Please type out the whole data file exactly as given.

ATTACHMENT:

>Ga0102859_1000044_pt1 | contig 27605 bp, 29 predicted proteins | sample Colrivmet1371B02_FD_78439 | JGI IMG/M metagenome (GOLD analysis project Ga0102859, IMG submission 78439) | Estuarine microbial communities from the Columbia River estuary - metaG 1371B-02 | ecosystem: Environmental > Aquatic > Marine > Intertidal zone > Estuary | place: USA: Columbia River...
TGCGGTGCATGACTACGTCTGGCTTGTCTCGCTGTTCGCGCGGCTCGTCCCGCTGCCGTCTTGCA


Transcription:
>Ga0102859_1000044_pt1 | contig 27605 bp, 29 predicted proteins | sample Colrivmet1371B02_FD_78439 | JGI IMG/M metagenome (GOLD analysis project Ga0102859, IMG submission 78439) | Estuarine microbial communities from the Columbia River estuary - metaG 1371B-02 | ecosystem: Environmental > Aquatic > Marine > Intertidal zone > Estuary | place: USA: Columbia River...
TGCGGTGCATGACTACGTCTGGCTTGTCTCGCTGTTCGCGCGGCTCGTCCCGCTGCCGTCTTGCA